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Restoration of Cambridge’s Foundry Preserves Important Stories, Unlocks New Futures

Banker & Tradesman - February 10, 2020

Restoration of Cambridge's Foundry Building

Forging Community: Building Will Be Home to Arts, Workforce Training

By Justin Crane

The Foundry Building in East Cambridge, like countless old industrial buildings, has seen multiple uses over the last century. Yet through the stewardship of the city of Cambridge and a twist of fate, the building will rediscover its original purpose of innovative manufacturing. This 21st century reincarnation comes with unique challenges; however, the irreplaceable value of a historic building makes renovation the right choice for the Cambridge community.

The building has a notable past and has been declared a landmark by the city. The inventor George F. Blake and his steam pump manufacturing company constructed the building in 1890, proclaiming that it would feature “an entirely new feature in foundries, two electric traveling cranes with a capacity of 35 tons each.” The Foundry continued to produce pumps until 1927; after that time the building hosted a truck manufacturer, a taxi company and, after 1982, a telecom office building.

Life sciences real estate developer Alexandria Real Estate Equities transferred ownership of the building to the city in 2010 with the stipulation that a portion be dedicated to community use. A subsequent Cambridge Redevelopment Authority community process generated a new building program that would facilitate access for residents to the dynamism of Kendall Square through a space for the visual and performing arts, entrepreneurship, technology and workforce education.

These new uses cannot be accommodated without significant interventions, including the removal of three 1980s infill floors and an entrance that does not comply with current building codes for structure and accessibility. New steel framing on pile foundations, structurally separate from the historic building, will support new composite metal deck floors, and new braced frames will strengthen the historic masonry end walls.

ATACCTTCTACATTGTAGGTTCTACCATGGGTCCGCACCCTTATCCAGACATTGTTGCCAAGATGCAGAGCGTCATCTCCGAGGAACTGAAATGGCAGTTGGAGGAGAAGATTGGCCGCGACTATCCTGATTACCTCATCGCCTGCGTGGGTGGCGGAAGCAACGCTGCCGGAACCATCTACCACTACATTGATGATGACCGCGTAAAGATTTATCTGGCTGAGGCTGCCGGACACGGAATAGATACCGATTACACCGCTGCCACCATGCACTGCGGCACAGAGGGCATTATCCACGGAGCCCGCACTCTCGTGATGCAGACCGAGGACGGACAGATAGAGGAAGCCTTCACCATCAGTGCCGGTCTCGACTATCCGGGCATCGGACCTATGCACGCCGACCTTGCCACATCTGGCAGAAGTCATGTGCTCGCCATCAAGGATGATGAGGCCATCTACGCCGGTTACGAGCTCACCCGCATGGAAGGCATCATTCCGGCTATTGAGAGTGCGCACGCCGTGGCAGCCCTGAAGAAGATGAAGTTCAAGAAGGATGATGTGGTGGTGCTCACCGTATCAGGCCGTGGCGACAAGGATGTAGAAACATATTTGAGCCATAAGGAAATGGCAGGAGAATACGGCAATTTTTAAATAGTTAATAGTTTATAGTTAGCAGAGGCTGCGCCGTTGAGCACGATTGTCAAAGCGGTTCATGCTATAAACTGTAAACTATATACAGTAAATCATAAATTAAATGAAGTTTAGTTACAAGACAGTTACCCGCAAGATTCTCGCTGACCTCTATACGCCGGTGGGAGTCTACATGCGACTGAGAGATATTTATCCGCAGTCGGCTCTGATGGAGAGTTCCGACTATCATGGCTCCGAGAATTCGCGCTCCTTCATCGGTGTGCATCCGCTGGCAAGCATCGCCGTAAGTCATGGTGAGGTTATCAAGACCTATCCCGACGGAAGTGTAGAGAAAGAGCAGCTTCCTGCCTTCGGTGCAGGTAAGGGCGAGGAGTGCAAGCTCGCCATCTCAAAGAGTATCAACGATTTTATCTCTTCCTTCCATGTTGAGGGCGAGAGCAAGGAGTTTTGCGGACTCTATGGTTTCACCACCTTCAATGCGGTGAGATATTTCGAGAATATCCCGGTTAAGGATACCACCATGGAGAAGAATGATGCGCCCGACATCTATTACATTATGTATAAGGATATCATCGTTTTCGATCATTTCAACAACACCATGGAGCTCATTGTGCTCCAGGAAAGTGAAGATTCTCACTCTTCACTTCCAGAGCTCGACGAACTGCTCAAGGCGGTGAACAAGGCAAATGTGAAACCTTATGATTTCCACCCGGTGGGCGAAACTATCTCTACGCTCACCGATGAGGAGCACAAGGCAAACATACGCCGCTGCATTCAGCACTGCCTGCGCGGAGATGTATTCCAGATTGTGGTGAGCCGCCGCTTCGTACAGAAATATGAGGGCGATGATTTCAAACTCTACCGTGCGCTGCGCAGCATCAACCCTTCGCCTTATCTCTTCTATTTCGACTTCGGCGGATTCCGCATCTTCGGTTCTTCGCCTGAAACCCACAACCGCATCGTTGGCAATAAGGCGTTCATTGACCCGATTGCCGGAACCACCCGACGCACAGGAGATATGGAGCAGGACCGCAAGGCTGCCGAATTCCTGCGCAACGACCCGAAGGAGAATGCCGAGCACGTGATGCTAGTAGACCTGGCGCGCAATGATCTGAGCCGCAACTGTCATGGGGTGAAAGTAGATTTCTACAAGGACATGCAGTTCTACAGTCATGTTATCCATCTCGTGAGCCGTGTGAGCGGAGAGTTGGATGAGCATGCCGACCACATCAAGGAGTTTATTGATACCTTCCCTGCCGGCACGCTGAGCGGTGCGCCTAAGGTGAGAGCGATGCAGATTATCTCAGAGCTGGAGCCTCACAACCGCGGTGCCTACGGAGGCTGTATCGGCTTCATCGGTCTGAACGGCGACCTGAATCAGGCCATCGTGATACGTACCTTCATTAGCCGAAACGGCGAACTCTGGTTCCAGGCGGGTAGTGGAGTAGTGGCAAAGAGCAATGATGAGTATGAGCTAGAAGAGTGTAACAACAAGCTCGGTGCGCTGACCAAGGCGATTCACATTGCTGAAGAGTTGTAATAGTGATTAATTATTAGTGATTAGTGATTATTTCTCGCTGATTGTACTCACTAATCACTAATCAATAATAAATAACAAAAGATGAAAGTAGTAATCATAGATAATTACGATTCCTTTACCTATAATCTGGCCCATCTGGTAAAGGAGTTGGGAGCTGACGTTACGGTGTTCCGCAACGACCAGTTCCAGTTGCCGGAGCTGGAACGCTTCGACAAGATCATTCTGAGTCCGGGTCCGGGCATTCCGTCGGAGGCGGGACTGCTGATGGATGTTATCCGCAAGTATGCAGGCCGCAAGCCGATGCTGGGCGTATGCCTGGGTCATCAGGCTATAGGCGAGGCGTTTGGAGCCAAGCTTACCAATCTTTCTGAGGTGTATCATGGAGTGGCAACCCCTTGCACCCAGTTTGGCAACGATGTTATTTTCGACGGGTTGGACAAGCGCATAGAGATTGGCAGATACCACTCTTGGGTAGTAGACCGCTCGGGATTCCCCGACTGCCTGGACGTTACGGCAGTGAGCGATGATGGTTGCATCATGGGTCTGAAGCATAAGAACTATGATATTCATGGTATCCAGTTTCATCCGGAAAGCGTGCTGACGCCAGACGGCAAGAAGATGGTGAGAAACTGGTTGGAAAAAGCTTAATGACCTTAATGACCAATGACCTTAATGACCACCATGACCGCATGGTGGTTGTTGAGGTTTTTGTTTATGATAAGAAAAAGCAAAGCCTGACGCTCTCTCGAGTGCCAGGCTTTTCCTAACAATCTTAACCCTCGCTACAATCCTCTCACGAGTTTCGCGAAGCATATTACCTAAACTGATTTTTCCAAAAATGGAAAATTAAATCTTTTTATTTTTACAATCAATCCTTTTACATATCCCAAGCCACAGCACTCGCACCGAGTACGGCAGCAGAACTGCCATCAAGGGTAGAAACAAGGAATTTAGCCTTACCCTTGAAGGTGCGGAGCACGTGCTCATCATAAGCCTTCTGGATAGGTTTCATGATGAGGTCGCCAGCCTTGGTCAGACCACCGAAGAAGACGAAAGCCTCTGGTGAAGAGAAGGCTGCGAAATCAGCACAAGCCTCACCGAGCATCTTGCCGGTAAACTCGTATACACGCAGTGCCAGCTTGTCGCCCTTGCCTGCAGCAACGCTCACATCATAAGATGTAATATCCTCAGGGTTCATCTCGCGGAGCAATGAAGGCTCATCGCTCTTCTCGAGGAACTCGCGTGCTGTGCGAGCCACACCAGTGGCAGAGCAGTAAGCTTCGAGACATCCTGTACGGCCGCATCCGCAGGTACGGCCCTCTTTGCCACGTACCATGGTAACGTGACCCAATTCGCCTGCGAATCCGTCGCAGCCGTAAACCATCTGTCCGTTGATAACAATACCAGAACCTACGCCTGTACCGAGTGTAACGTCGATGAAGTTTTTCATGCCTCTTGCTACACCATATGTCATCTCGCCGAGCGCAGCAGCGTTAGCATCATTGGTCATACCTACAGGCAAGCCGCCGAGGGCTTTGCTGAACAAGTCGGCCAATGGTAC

Meeting the city’s progressive sustainability goals of LEED Gold certification and net zero carbon emissions also requires additional consideration for the historic architecture. Installing insulation over the original masonry walls would create unwelcome condensation. Instead, energy efficiency measures will focus on window replacements and added roof insulation. Accompanying these technical difficulties is the architectural design challenge of making an introverted industrial building into a community center that is welcoming to all.

Challenging Restoration Worth Result

Despite these challenges, restoring the historic building adds value not easily created in new buildings. The Foundry walls are constructed from historic, water-struck brick, which is noticeably different from mass-produced, contemporary materials. The heavy timber structure is solid wood, a feature that could not be affordably recreated today due to the absence of old-growth timber. The authenticity of the textured and careworn materials makes the Foundry Building immediately suitable for the makers and artists that will move in and shape the building, as needed, through their own craft.

Additionally, as the Foundry was constructed before the widespread use of modern building systems, it features extensive passive lighting through large windows and skylights, and an inherent ability to maintain relatively comfortable temperatures via its thick walls, both attributes that should be celebrated for their contributions to environmental sustainability.

Finally, buildings can be the last palpable link to an important part of a community’s history. The Foundry Building employed numerous immigrants to the East Cambridge neighborhood, including many women. While these women performed the same tasks as men, they were paid at half the rate. Ensuing protests led to the passage of the first Minimum Wage Act for Women in the country in 1912. These events will be memorialized via graphics and text integrated into the architecture, providing inspiration for the building’s users that would lose much of its power amidst new construction.

The value of historic buildings comes from the materials, the quality of construction, but also potentially, from the activities that happened within. With the renovation of the Foundry Building, the city of Cambridge is seizing a notable opportunity to create a contemporary and forward-thinking building type – a civic space for the arts and for hands-on education – that not only takes advantage of historic architecture but also re-imagines its original use for the 21st century.